Samsung has followed up its 980 Pro with the even faster 990 Pro, which beat Solidigm’s recently announced P44 Pro as a gamer’s gumstick SSD.
Update. Solidigm P44 Pro layer count corrected to 176. Solidigm internal testing showing 7.4GB/sec performance added. 22 Oct 2022.
The prior 980 Pro is a M.2 PCIe 4 drive built with 112-layer 3D NAND in TLC (3 bits/cell) format. It delivers up to 800,000/1,000,000 random read/write IOPS, 6.9GB/sec sequential writes, and 5GB/sec sequential reads across its PCIe 4×4 interface.
The 990 Pro uses newer 176-layer V-NAND, again in TLC format, and pushes out up to 1.4 million/1.55 million random read/write IOPS (at queue depth of 32) and sequential read/write throughput of 7.45/6.9 GB/sec. There are 1 and 2TB versions available now with a 4TB model coming next year. DDR4 SDRAM is used for caching; 1GB for the 1TB variant and 2GB for the 2TB. The average power consumption is 5.4W at 1TB and 5.5W at 2TB.
This newer 990 Pro is a much faster drive than the 980 Pro, and edges out Solidigm’s P44 Pro in performance terms:
A Solidigm spokesperson took some exception to this and said: “From a pure datasheet comparison, the 990 might look superior, however, Solidigm specs our datasheet to account for all motherboards and systems in the market across all supported platforms. Thus, the data sheet numbers are typically conservative compared to what the device is able to achieve. Please note In our internal testing we have been able to hit 7.4GB/sec Seq Read on Solidigm P44 Pro.”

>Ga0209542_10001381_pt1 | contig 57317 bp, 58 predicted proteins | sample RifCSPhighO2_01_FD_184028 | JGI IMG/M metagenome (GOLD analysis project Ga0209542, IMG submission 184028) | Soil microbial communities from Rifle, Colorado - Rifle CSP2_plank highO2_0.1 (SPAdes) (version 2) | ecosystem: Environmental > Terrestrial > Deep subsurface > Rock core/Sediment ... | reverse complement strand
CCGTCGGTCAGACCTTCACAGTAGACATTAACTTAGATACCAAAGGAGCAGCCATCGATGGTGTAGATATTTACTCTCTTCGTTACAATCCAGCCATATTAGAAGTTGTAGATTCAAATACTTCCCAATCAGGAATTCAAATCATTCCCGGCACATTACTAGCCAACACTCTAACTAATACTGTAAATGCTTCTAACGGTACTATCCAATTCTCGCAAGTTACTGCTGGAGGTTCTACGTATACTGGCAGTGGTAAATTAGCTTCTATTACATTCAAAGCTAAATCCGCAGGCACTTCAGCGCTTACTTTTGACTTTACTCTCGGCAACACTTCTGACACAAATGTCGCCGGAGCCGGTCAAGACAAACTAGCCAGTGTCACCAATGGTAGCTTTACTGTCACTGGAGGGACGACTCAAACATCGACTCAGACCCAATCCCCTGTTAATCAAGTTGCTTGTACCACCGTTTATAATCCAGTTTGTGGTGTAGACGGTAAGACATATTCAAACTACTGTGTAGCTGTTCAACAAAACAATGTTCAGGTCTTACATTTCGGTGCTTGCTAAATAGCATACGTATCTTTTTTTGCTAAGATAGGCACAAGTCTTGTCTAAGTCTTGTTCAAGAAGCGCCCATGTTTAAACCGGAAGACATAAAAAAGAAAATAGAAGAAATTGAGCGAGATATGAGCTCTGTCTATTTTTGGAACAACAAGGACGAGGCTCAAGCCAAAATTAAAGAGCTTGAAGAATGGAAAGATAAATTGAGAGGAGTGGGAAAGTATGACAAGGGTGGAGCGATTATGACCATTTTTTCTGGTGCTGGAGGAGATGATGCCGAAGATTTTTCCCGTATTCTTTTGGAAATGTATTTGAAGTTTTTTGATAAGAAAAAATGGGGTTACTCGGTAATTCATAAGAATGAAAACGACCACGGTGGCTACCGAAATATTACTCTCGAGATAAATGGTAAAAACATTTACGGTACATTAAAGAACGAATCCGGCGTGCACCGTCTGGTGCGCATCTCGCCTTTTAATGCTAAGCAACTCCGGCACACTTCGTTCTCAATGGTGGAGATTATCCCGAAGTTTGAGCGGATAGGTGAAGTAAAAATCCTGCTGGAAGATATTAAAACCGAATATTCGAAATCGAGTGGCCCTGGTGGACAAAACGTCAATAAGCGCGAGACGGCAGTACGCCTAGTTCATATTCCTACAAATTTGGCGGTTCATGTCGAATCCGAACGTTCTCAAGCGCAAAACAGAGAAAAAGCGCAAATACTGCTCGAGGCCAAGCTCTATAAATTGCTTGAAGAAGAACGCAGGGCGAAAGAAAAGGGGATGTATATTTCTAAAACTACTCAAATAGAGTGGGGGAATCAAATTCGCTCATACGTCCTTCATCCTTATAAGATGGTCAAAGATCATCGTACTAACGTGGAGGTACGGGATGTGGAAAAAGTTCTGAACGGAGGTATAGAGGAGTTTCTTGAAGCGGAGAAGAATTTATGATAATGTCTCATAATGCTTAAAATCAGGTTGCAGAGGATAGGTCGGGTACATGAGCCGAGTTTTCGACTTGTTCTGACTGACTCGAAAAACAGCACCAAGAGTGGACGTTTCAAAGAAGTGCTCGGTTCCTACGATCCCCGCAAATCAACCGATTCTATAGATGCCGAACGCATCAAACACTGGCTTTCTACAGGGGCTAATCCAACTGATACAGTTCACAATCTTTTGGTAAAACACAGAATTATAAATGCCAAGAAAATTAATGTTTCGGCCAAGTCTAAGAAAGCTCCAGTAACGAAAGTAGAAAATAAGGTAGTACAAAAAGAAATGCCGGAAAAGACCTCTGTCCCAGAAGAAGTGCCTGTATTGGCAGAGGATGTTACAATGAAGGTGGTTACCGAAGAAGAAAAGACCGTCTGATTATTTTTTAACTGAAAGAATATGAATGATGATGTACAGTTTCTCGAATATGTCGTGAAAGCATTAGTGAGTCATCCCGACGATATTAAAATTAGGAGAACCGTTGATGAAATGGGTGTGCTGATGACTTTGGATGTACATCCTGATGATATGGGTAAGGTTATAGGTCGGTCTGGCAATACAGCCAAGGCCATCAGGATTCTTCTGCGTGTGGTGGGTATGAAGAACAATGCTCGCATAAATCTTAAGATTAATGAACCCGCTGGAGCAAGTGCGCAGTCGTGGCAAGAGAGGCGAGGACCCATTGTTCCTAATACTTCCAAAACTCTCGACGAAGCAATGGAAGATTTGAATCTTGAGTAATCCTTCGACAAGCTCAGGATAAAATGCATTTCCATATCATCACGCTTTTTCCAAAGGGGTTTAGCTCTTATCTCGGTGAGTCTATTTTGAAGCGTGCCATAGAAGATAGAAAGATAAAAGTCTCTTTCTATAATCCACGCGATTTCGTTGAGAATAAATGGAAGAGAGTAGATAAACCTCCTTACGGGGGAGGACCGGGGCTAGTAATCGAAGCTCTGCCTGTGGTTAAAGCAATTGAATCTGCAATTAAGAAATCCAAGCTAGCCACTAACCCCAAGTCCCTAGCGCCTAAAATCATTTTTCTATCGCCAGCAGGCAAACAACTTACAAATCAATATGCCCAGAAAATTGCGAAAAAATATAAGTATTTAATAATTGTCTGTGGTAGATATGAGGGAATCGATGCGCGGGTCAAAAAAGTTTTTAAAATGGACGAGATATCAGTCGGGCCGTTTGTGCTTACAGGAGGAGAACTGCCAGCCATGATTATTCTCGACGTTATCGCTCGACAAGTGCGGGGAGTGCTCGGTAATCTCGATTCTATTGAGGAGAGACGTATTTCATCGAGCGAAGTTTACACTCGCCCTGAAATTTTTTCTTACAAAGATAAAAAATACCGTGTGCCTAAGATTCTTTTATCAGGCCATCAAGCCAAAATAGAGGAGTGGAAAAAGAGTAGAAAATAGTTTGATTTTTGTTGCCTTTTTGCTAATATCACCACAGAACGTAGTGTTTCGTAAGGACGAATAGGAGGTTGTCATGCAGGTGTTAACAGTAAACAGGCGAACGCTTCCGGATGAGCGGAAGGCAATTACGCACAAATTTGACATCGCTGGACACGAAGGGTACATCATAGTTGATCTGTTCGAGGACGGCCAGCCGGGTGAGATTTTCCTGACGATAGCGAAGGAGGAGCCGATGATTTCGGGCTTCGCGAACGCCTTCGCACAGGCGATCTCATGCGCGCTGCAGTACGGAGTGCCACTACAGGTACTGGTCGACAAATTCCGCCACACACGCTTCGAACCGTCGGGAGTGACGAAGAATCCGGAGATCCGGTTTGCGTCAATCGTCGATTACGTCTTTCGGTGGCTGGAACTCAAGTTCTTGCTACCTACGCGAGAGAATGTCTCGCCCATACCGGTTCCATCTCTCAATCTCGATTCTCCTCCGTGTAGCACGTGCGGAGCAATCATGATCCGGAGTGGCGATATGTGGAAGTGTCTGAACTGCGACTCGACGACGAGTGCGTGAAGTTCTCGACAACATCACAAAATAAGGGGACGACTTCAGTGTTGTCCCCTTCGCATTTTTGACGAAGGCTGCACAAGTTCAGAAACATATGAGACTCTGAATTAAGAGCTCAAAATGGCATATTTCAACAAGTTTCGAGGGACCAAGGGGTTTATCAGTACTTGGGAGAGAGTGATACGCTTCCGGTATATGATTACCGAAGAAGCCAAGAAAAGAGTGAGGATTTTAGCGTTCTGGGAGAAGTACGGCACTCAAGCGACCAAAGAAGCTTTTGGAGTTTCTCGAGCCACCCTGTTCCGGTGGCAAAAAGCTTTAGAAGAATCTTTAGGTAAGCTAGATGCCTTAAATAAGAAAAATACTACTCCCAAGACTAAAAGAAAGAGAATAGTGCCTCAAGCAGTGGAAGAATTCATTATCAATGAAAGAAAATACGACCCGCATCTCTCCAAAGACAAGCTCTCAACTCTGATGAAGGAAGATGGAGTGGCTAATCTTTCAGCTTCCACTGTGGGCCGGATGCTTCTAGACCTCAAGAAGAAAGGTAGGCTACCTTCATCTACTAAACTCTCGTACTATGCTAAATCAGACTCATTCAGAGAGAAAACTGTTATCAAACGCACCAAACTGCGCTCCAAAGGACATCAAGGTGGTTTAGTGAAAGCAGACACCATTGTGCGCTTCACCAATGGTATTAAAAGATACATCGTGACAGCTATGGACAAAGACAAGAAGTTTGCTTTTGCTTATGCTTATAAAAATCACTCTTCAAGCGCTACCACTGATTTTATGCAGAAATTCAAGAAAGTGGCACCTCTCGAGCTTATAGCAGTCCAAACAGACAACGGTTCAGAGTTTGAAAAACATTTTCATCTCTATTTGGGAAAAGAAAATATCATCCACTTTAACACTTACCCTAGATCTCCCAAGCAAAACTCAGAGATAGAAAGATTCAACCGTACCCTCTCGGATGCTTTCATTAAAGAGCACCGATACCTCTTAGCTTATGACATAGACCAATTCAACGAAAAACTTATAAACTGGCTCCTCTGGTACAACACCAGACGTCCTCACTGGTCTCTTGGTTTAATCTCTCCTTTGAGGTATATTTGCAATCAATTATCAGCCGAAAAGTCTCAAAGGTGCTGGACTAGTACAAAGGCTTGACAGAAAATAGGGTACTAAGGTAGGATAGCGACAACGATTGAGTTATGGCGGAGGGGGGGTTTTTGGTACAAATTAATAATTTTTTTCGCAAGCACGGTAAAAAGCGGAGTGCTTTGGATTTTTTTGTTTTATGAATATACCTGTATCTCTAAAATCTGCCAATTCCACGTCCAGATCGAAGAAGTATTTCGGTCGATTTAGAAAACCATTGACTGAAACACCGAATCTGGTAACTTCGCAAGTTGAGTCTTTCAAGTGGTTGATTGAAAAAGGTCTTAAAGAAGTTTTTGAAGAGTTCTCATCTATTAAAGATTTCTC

The 990 Pro beats Western Digital’s Black SN850 as well, with its 1,000,000/720,000 random read/write IOPS and 7.0/5.3 GB/sec sequential read/write throughput. Fantom’s Venom8 is also just about surpassed, with its 7.4/6.9GB/sec sequential read/write throughput.
In fact, this Samsung gaming SSD is faster in IOPS and bandwidth terms than Kioxia’s storage-class memory FL6 drive, with its 1.5 million/400,000 random read/write IOPS and 6.2/5.8 sequential read/write throughput. The FL6’s latency is 29µs read and 8µs write. Samsung hasn’t revealed the 990 Pro’s latency details.
The 990 Pro uses an in-house Samsung Pascal controller and comes with or without a heatsink, which has fancy RGB lighting that comes with a lot of gear aimed at gamers.
The drive can be used with Sony’s PlayStation 5 console and laptops compliant with the PCI-SIG D8 standard. It comes with Samsung Magician management software with diagnostic functions, software updates, and so forth.
The 990 Pro supports AES 256-bit and TGC/Opal encryption. It has retail pricing of $169.99 for the 1TB version and $289.99 for 2TB; and $189.99 and $309.99 for the heatsink variants respectively.